BTWEEN THE LINES - The Dr. is in - well, almost nter: an opportunity
I set down my verboscope and undo the top button of my starched white labcoat. "Martini," I tell my winsome assistant Miss Florence Nightengaleforce, "stirred, not shaken...oh, and use the good root beer this time."
No, I'm not a doctor, but I saw several minutes of "ER" once. When I gave up medical school to become a Pilot-Tribune columnist, I gave up noon tee times and 18-digit salaries for bologna sandwiches minus the bread. On the up side, a surgeon can't eliminate his boo-boos with a bottle of "White-Out."
Do I regret my decision to bypass the Michael Jordanesque bucks of medicine? Oh nooooooo, of cooooooourse not.
So, in my feverish cranial glove compartment, I like to imagine a moment of triumph over the grand profession a frog-slicing biology teacher sideswiped me out of. Why, I feel it coming on now...
The phone causes me to miss the putt across the floor of my newsroom office practice green, made more difficult because the place seems to be carpeted with used stable hay. Let it not be said that I can't chip when the chips are down.
On the line is my family physician, Dr. Dewey Needlebottom, M.D., PC, D.O., PhD, MIc, KE.Y, MO/U, Se.
Like everyone else in America, he's writing a book. He wants an appointment to restore the health to his viral conjunctions. Oh, this is going to be good.
"What seems to be the problem, old bean?"
"My sentences are sinking fast," he moans, "and my adjectives are aching. Can you come by?"
"Oh now, don't be silly, doc. You know we English majors don't make house calls."
I quickly calculated the cost of putting my two children, Madonna Cher Larsen and little Bill Bradley Larsen, through Harvard. "I think I can fit you in at the old journalism clinic," I tell him. "How's a year from Wednesday at 2 a.m.?"
He showed up right on schedule. I didn't, of course.
When I came in, he was looking through the magazine selection in my waiting room - consisting of 1,087 20-year old copies of "Lute, Lute, Lute;" a dog-eared copy of "Life" magazine from 1971, and Kermit Buntrock's book, with the good pages torn out. "The columnist is in conference; he will be with you shortly, so sit down and keep quiet or else," my secretary Sandy Smokinbreaker says politely, without looking up from buffing her nails, while the sound of my cursing a rim-out putt can be heard bleating over the intercom.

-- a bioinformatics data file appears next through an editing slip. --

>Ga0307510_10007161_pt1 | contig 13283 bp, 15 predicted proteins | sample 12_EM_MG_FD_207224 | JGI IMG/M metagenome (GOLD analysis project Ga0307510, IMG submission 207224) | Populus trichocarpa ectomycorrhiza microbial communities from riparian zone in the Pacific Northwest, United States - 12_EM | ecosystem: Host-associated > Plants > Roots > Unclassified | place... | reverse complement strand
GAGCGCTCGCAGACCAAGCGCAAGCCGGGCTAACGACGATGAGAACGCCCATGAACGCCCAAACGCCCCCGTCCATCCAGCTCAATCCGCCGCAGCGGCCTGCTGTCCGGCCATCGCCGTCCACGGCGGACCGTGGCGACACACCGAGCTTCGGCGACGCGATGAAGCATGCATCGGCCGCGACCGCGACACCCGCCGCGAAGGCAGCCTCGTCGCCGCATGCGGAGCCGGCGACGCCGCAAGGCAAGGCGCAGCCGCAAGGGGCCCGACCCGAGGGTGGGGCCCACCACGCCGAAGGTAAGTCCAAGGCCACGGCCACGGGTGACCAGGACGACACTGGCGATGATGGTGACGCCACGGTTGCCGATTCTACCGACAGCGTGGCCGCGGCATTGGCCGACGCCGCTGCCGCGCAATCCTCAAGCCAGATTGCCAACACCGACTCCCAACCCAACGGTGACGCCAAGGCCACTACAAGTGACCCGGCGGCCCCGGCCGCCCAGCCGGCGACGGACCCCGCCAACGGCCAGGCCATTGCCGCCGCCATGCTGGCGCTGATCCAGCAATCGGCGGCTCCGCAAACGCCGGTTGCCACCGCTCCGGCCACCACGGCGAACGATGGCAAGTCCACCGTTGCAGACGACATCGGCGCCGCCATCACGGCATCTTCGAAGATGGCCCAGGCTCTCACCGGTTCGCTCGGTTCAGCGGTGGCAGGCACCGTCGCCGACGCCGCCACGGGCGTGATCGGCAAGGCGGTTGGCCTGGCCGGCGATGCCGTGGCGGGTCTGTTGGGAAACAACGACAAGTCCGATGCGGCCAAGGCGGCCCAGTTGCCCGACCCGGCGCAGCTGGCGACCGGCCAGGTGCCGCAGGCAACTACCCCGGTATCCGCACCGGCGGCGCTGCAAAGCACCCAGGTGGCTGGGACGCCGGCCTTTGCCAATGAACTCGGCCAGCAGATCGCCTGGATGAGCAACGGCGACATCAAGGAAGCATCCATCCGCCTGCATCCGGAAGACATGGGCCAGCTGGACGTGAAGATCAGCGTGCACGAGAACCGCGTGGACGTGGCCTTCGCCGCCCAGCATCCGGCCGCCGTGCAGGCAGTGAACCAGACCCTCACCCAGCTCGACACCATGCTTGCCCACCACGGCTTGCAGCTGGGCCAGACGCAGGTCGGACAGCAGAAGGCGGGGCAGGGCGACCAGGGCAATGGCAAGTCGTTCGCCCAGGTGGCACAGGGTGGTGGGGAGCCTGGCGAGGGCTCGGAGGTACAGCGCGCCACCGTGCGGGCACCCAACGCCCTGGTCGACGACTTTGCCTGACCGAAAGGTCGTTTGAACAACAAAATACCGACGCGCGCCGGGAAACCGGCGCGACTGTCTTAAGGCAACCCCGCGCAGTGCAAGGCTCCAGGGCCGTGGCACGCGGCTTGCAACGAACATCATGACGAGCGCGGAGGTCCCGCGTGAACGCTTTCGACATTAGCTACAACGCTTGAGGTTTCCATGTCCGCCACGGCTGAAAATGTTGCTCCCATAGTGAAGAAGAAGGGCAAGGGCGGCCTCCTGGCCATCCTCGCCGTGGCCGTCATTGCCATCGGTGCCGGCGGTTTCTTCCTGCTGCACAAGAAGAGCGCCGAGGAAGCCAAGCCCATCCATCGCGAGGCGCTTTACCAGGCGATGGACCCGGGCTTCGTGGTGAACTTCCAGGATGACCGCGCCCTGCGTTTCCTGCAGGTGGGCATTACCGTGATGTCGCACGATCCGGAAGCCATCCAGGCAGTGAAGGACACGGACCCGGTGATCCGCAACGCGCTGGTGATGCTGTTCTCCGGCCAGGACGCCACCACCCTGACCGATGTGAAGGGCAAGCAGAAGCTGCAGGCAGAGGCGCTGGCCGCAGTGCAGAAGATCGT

Finally, I let the poor fellow in, after demanding proof of libel insurance and removing a few gold teeth as a security deposit.
"Doc, put this on," I say, handing him a writing gown. It is a fraying corduroy jacket with leather patches on the elbows and faded jeans, all inexplicably split down the back to let the breeze go right where a breeze doesn't belong.
I draw a writing sample, siphoning off a few pages for testing. He looks as if he might faint at any moment from loss of plot.
The lab rushes the results right back. Within the year. "Hmmmmmmm," I say professionally. To myself, I say, "Hot dawg! This should just about cover the down payment on that Porsche!" I force a grim look to my face, just like "Doogie Howser" used to use when telling his little pal that he had contracted terminal jock itch. Or was that Marcus Welby telling Consuello that the chocolate pudding diet wasn't working out.
"Tell me the truth," the doc urges me, "I can take it."
"Well, your infinitives are split. Your metaphors are badly mixed. Worst of all, I'm afraid your participle is terminally dangling. If only we had caught this earlier...
He is sobbing now. Doesn't realize I charge extra for that, at least until Medicareless gets wind of it.
"Oh, please," the doc slobbers on my sleeve, "can't you do something to save my book?!"
I call in my young manuscript intern, Gonzo Yates. He is wearing a walkman and listening to his favorite DJ, Sarge Bradgent, on KAYNot. I roll up my sleeves and sterilize my red magic marker. I make a swift, sure incision deep into his introduction and extract his bibliography. Layer after layer of diseased chapters are cut away. It is not a pretty sight. But when I am done, doc's doomed 3,000 page novel has been edited down to a postcard with a fighting chance. I feel good. Yeah, I do.
Chalk up another one for the ER (editing room).
The doc's recovery will be a long one. He will relearn to use his shattered pronouns with the help of a therapist. I have also prescribed some medicine which is expensive, appetite-repressive, and causes an occasional side-effect such as toenails growing out of the ears. No, wise guy, it is not my wife's cooking.
I run into the doctor on the street a few months later, before I can cross to the other side. He is sprawled across a grate on the sidewalk on a gin-soaked bed made of my crumpled pink second-notice clinic bills. Seems he had given up on being a novelist and caught on writing dialogue for Sylvester Stallone, Chuck Norris and Bruce Willis. With a shaking hand, he showed me his latest work:
I read carefully: "Yo! Uggg! Wha? Yep. Nope. Um. Eh? Yo!"
Well, what do you know? He's better already!
"Tell me," he wheezes, tugging at my seersucker, "is my writing ever going to completely recover?"
I nudge him aside with the toe of my Doc Martins, protectively cupping my priceless, highly-trained keyboard-punching fingers. Both of 'em.
I had to lie to him, of course. We journalists have the Hypocritical Oath to live up to, you know.
"Sure it will. Can you say follow-up examinations until the year 3000? Now, if you'll excuse me, I've got a tee time."
Everybody, it seems, wants free advice.
"Take two Roget's Thesauruses and call me in the morning."